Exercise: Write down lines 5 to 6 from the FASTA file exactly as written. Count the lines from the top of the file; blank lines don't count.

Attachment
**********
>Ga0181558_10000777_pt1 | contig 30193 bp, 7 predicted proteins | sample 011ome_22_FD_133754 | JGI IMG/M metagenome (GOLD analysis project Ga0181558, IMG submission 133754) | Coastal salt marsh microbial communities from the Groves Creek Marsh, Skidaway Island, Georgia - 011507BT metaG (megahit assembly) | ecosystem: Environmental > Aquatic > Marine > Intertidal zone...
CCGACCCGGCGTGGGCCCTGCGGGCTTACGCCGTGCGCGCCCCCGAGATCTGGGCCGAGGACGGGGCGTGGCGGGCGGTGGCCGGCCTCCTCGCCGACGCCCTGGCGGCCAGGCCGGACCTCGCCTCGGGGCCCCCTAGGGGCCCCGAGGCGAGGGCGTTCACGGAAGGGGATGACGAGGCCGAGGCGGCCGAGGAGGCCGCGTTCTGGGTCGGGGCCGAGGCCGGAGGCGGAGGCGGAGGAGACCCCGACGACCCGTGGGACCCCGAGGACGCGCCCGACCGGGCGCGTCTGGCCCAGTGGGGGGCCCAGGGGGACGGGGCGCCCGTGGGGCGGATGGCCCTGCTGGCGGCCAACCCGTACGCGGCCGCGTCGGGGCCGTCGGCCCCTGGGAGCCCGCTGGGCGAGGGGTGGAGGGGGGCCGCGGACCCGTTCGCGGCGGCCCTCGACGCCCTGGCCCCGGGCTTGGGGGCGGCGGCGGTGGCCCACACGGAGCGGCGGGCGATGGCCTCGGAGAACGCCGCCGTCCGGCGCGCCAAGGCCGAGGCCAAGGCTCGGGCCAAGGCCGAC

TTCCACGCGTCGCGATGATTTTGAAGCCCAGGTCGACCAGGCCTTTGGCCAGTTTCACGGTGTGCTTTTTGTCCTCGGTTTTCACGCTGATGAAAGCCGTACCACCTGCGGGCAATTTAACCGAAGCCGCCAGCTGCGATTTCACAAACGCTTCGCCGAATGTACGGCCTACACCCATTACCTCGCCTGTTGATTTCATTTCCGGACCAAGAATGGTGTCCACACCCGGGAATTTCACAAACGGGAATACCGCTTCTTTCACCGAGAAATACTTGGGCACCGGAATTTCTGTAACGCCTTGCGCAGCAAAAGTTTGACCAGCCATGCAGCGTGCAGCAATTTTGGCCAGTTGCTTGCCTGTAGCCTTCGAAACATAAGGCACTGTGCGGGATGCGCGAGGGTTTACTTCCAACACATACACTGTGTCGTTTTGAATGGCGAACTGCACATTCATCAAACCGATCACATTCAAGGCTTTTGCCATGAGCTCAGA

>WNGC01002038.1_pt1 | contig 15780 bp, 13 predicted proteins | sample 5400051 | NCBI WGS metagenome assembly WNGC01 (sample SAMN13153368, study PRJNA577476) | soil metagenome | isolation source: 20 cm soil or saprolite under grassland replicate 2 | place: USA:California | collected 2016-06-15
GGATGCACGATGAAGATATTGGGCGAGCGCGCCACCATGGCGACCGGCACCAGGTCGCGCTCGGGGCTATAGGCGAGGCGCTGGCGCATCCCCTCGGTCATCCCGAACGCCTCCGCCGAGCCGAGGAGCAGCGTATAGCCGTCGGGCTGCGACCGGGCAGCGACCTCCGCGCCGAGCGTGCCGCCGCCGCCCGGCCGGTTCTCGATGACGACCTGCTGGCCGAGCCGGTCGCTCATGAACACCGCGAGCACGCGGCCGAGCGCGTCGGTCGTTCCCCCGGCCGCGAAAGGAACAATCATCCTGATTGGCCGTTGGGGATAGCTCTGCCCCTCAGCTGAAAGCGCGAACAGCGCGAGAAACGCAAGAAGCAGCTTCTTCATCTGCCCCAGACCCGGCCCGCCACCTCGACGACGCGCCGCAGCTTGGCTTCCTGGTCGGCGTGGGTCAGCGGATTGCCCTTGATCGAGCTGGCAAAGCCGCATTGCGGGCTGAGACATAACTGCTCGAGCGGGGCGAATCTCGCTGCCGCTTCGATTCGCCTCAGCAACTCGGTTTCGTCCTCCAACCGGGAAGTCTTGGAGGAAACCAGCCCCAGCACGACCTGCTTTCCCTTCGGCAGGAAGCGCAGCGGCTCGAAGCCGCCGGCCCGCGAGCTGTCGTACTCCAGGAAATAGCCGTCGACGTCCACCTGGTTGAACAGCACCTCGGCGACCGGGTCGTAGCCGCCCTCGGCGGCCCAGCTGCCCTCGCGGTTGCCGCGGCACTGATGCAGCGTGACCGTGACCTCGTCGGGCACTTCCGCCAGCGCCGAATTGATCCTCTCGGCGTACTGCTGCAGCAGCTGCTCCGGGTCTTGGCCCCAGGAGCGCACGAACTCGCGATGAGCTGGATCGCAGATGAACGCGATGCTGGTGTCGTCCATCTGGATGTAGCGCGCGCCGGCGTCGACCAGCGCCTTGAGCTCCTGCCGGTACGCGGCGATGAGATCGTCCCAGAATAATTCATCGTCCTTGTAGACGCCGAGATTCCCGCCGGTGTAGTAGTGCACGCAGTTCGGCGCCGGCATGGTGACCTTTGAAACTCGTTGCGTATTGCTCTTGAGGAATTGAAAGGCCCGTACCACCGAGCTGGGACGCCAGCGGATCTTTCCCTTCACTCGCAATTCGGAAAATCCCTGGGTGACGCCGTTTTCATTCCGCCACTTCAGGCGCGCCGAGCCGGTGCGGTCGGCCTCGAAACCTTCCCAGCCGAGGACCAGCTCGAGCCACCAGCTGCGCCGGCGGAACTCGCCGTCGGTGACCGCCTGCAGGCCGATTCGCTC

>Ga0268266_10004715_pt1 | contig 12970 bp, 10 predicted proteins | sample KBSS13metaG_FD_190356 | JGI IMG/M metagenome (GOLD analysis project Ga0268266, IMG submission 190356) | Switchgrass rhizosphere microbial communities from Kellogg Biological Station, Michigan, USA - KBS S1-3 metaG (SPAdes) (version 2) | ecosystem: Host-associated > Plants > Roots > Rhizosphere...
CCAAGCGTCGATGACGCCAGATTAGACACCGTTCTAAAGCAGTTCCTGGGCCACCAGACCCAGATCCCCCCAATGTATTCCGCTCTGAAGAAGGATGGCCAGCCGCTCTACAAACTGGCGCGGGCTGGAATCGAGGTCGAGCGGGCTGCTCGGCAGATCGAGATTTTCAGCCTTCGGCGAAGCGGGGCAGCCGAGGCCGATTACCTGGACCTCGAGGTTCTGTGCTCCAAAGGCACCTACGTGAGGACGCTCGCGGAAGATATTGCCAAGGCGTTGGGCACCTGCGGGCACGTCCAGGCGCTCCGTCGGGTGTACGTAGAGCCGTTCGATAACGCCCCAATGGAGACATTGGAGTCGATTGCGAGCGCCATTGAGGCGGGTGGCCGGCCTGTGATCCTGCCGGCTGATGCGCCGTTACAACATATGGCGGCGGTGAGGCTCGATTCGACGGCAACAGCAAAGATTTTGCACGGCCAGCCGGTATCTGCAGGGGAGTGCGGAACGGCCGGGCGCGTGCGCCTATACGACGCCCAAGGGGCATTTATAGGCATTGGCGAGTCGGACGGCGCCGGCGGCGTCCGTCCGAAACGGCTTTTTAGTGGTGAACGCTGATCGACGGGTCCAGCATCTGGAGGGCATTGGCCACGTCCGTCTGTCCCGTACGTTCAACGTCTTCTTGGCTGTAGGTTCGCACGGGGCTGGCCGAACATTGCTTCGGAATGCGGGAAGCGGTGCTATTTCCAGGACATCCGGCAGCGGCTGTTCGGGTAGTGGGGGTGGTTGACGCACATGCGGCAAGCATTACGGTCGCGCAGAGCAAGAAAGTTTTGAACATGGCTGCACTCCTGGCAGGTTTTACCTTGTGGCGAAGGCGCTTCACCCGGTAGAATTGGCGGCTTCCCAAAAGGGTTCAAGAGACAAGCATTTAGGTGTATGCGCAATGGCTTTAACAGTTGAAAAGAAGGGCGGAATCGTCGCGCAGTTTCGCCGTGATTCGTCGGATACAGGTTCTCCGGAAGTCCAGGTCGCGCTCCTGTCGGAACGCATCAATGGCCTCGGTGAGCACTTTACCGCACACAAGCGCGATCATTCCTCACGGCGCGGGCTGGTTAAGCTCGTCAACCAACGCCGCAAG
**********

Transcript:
GGATGCACGATGAAGATATTGGGCGAGCGCGCCACCATGGCGACCGGCACCAGGTCGCGCTCGGGGCTATAGGCGAGGCGCTGGCGCATCCCCTCGGTCATCCCGAACGCCTCCGCCGAGCCGAGGAGCAGCGTATAGCCGTCGGGCTGCGACCGGGCAGCGACCTCCGCGCCGAGCGTGCCGCCGCCGCCCGGCCGGTTCTCGATGACGACCTGCTGGCCGAGCCGGTCGCTCATGAACACCGCGAGCACGCGGCCGAGCGCGTCGGTCGTTCCCCCGGCCGCGAAAGGAACAATCATCCTGATTGGCCGTTGGGGATAGCTCTGCCCCTCAGCTGAAAGCGCGAACAGCGCGAGAAACGCAAGAAGCAGCTTCTTCATCTGCCCCAGACCCGGCCCGCCACCTCGACGACGCGCCGCAGCTTGGCTTCCTGGTCGGCGTGGGTCAGCGGATTGCCCTTGATCGAGCTGGCAAAGCCGCATTGCGGGCTGAGACATAACTGCTCGAGCGGGGCGAATCTCGCTGCCGCTTCGATTCGCCTCAGCAACTCGGTTTCGTCCTCCAACCGGGAAGTCTTGGAGGAAACCAGCCCCAGCACGACCTGCTTTCCCTTCGGCAGGAAGCGCAGCGGCTCGAAGCCGCCGGCCCGCGAGCTGTCGTACTCCAGGAAATAGCCGTCGACGTCCACCTGGTTGAACAGCACCTCGGCGACCGGGTCGTAGCCGCCCTCGGCGGCCCAGCTGCCCTCGCGGTTGCCGCGGCACTGATGCAGCGTGACCGTGACCTCGTCGGGCACTTCCGCCAGCGCCGAATTGATCCTCTCGGCGTACTGCTGCAGCAGCTGCTCCGGGTCTTGGCCCCAGGAGCGCACGAACTCGCGATGAGCTGGATCGCAGATGAACGCGATGCTGGTGTCGTCCATCTGGATGTAGCGCGCGCCGGCGTCGACCAGCGCCTTGAGCTCCTGCCGGTACGCGGCGATGAGATCGTCCCAGAATAATTCATCGTCCTTGTAGACGCCGAGATTCCCGCCGGTGTAGTAGTGCACGCAGTTCGGCGCCGGCATGGTGACCTTTGAAACTCGTTGCGTATTGCTCTTGAGGAATTGAAAGGCCCGTACCACCGAGCTGGGACGCCAGCGGATCTTTCCCTTCACTCGCAATTCGGAAAATCCCTGGGTGACGCCGTTTTCATTCCGCCACTTCAGGCGCGCCGAGCCGGTGCGGTCGGCCTCGAAACCTTCCCAGCCGAGGACCAGCTCGAGCCACCAGCTGCGCCGGCGGAACTCGCCGTCGGTGACCGCCTGCAGGCCGATTCGCTC

>Ga0268266_10004715_pt1 | contig 12970 bp, 10 predicted proteins | sample KBSS13metaG_FD_190356 | JGI IMG/M metagenome (GOLD analysis project Ga0268266, IMG submission 190356) | Switchgrass rhizosphere microbial communities from Kellogg Biological Station, Michigan, USA - KBS S1-3 metaG (SPAdes) (version 2) | ecosystem: Host-associated > Plants > Roots > Rhizosphere...